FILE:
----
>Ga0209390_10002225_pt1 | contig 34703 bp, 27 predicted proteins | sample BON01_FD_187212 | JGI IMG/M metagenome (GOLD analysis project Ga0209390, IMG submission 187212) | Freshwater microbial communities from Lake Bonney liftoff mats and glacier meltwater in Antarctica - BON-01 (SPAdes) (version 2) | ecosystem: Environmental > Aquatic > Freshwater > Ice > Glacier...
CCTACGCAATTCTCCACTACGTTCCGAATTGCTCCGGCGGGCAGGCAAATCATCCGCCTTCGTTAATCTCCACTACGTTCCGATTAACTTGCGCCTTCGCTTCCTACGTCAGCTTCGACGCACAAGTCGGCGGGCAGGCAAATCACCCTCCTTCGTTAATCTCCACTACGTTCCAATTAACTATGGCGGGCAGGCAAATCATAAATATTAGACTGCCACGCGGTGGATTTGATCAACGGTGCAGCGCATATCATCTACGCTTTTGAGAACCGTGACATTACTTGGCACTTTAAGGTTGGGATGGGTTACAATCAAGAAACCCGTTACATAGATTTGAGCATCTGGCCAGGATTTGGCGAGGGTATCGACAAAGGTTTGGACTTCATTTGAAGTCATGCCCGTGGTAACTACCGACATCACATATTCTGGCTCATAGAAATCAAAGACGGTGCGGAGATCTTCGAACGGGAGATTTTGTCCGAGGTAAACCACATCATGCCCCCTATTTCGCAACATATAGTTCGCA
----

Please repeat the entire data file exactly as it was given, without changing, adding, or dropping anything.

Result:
>Ga0209390_10002225_pt1 | contig 34703 bp, 27 predicted proteins | sample BON01_FD_187212 | JGI IMG/M metagenome (GOLD analysis project Ga0209390, IMG submission 187212) | Freshwater microbial communities from Lake Bonney liftoff mats and glacier meltwater in Antarctica - BON-01 (SPAdes) (version 2) | ecosystem: Environmental > Aquatic > Freshwater > Ice > Glacier...
CCTACGCAATTCTCCACTACGTTCCGAATTGCTCCGGCGGGCAGGCAAATCATCCGCCTTCGTTAATCTCCACTACGTTCCGATTAACTTGCGCCTTCGCTTCCTACGTCAGCTTCGACGCACAAGTCGGCGGGCAGGCAAATCACCCTCCTTCGTTAATCTCCACTACGTTCCAATTAACTATGGCGGGCAGGCAAATCATAAATATTAGACTGCCACGCGGTGGATTTGATCAACGGTGCAGCGCATATCATCTACGCTTTTGAGAACCGTGACATTACTTGGCACTTTAAGGTTGGGATGGGTTACAATCAAGAAACCCGTTACATAGATTTGAGCATCTGGCCAGGATTTGGCGAGGGTATCGACAAAGGTTTGGACTTCATTTGAAGTCATGCCCGTGGTAACTACCGACATCACATATTCTGGCTCATAGAAATCAAAGACGGTGCGGAGATCTTCGAACGGGAGATTTTGTCCGAGGTAAACCACATCATGCCCCCTATTTCGCAACATATAGTTCGCA